As a new year begins, a bevy of new titles are now available to stream on Netflix. It can be daunting trying to figure out what to watch on the streaming service, and narrowing the selection down to what’s been newly added is an easy way way ensure you’re finding something you haven’t seen before (or haven’t seen in a long time).
Below, we’ve assembled a list of the best new movies on Netflix in January 2022. They range from neo-Westerns to romantic comedies to Oscar-winning dramas, and all are worth checking out for one reason or another.
Hell or High Water
If you’re a fan of “Yellowstone,” you’ll want to check out creator Taylor Sheridan’s 2016 neo-Western crime film “Hell or High Water.” The film stars Chris Pine and Ben Foster as a pair of brothers who carry out a series of bank robberies to save their family ranch, and are put on the radar of two Texas Rangers played by Jeff Bridges and Gil Birmingham. Sheridan wrote the script that was then directed by David Mackenzie, and the film is a slow-burn crime thriller with complex characters that builds tension, inch-by-inch, until its explosive finale. The film picked up Oscar nominations for Best Picture, Screenplay and Supporting Actor for Bridges.
I Love You, Man
The 2009 comedy “I Love You, Man” scratches the buddy comedy itch, with Paul Rudd playing a friendless man looking for a best man for his wedding and Jason Segel playing the charismatic, free-wheeling companion on whom he sets his sights. Rashida Jones co-stars as Rudd’s wife, while the film also features memorable comedic turns from the likes of Jane Curtain, J.K. Simmons, Jon Favreau and Andy Samberg. While the film isn’t quite as funny as other 2000s comedies in the same vein, the chemistry of Rudd and Segel make this one enjoyable nonetheless.
Going the classic route? Check out Martin Scorsese’s seminal 1976 film “Taxi Driver.” Often imitated but never replicated, this noir-inspired drama stars Robert De Niro as Travis Bickle, a taxi driver living in New York City who decides to take matters into his own hands to clean up the streets. Paul Schrader’s script puts this anti-hero front and center, while Scorsese’s direction at times feels almost dreamlike. This one’s worth another watch if you haven’t seen it in a while, as its rich themes still offer much to chew on.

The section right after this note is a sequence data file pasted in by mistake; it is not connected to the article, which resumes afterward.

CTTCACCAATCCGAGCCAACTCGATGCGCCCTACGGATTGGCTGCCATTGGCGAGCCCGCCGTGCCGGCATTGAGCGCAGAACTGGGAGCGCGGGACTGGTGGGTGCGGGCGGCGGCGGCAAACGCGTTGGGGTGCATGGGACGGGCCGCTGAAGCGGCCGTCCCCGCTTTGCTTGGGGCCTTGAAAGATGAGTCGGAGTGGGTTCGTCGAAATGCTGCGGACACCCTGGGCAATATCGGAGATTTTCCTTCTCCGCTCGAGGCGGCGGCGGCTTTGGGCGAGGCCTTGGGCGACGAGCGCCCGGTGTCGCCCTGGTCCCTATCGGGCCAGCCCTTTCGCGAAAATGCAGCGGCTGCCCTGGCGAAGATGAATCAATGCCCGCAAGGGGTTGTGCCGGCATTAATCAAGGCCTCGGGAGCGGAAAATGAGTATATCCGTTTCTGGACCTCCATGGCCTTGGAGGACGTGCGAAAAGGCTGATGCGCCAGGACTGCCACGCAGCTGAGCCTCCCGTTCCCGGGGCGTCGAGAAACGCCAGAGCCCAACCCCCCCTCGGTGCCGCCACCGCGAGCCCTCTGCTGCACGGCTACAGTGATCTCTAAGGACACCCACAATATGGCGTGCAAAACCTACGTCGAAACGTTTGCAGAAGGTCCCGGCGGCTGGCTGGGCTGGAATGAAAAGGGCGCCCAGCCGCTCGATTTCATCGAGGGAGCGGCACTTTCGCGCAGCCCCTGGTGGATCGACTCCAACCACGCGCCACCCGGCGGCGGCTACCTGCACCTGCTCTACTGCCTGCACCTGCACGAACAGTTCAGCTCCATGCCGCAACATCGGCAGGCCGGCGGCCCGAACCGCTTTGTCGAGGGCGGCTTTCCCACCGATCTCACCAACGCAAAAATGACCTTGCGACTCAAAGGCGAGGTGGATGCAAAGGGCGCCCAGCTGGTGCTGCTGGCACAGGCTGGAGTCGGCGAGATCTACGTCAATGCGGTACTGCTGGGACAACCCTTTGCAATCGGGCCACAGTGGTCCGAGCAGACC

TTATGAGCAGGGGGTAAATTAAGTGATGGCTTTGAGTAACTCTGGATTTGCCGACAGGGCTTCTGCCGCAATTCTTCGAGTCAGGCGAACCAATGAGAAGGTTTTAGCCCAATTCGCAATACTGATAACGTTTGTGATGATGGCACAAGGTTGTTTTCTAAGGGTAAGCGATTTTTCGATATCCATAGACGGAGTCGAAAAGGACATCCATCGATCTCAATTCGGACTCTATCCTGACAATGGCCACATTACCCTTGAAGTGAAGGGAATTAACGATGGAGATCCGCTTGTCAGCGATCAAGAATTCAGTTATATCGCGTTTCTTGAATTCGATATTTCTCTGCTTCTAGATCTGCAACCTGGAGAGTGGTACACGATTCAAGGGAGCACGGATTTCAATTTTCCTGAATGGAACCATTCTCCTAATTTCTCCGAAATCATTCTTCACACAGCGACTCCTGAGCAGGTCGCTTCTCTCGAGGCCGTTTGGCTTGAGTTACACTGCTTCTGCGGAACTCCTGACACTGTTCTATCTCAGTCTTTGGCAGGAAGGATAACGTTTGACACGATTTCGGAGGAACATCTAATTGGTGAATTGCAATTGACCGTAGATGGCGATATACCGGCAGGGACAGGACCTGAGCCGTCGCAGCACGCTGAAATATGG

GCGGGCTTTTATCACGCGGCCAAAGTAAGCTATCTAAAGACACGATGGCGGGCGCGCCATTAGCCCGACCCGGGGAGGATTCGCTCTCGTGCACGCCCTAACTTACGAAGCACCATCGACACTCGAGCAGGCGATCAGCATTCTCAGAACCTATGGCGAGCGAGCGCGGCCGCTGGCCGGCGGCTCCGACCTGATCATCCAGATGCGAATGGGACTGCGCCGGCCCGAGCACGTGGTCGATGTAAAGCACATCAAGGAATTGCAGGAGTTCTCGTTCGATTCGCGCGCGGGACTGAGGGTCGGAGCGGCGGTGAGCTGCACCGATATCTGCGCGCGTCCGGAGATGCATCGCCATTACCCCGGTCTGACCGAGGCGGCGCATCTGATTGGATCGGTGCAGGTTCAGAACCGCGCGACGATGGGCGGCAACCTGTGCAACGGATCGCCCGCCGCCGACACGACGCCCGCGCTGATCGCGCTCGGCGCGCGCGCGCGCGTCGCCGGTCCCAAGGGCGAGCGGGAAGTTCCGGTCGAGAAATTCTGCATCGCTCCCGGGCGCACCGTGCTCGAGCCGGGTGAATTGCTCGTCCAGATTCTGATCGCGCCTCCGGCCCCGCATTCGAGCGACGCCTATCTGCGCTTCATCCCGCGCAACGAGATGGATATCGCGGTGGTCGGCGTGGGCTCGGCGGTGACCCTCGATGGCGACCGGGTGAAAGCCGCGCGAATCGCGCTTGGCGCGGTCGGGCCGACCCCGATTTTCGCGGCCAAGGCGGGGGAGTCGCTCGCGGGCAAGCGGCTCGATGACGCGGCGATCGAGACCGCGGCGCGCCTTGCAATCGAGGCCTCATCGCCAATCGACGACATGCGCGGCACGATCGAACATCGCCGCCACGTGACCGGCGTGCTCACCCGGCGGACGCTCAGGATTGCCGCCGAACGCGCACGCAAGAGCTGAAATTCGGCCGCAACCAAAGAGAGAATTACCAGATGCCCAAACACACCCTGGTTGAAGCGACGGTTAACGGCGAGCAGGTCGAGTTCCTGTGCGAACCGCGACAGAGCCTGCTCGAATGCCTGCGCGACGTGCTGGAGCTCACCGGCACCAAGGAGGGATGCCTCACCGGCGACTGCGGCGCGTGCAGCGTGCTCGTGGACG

Terminator 2: Judgment Day
A blockbuster masterpiece, “Terminator 2: Judgment Day” thrills just as much today as it did when it was released in 1991. James Cameron returned to helm the sequel to his 1984 film, but this time Arnold Schwarzenegger’s Terminator is the good guy. Sent back in time from an adult John Connor to protect a young John Connor (played by Edward Furlong) from a new Terminator (the T-1000, played by Robert Patrick), Schwarzenegger excels at mining comedy from his character’s dry reaction to, well, everything. But Linda Hamilton is the real star of this thing as a beefed up and battle-ready Sarah Connor.
Sometimes you just want to watch a cheesy romantic comedy, and “Runaway Bride” is exactly that. Released in 1999, the film reunited Julia Roberts with her “Pretty Woman” co-star Richard Gere and director Garry Marshall for the story of a woman who has been dubbed “The Runaway Bride” for her tendency to leave her fiancés at the altar. Gere plays a columnist who writes an error-filled article on the woman, only to be fired and given one last shot at restoring his reputation – writing an in-depth piece about this Runaway Bride. A surprising romance ensues.
One of the best films from the Coen Brothers is surely 2010’s “True Grit,” an adaptation of the novel of the same name by Charles Portis. This is the Coens making a straight Western, as they tell the story of a 14-year-old girl (Hailee Steinfeld) who hires a drunken lawman (Jeff Bridges) to help her find the man who has murdered her father. Matt Damon is along for the ride as an uppity Texas Ranger, and Josh Brolin plays the murderer in question. This is a quest-type Western boasting incredible cinematography from Roger Deakins and a beautiful score by Carter Burwell that puts a twist on classic hymns.
Available starting Jan. 16 is filmmaker Paul Thomas Anderson’s acerbic romance “Phantom Thread,” starring Daniel Day-Lewis in his final onscreen role before his retirement. Set in 1954 London, Day-Lewis stars as a famous fashion designer who takes his meticulous process seriously. But when he strikes up a relationship with a waitress, his routine starts to get shaken up, and he must consider the impact said relationship will have on his work. This is Paul Thomas Anderson’s version of a twisted romantic drama, and the film is surprisingly funny. It scored Oscar nominations for Best Picture, Director, Actress, Supporting Actress and Original Score and won for Best Costume Design.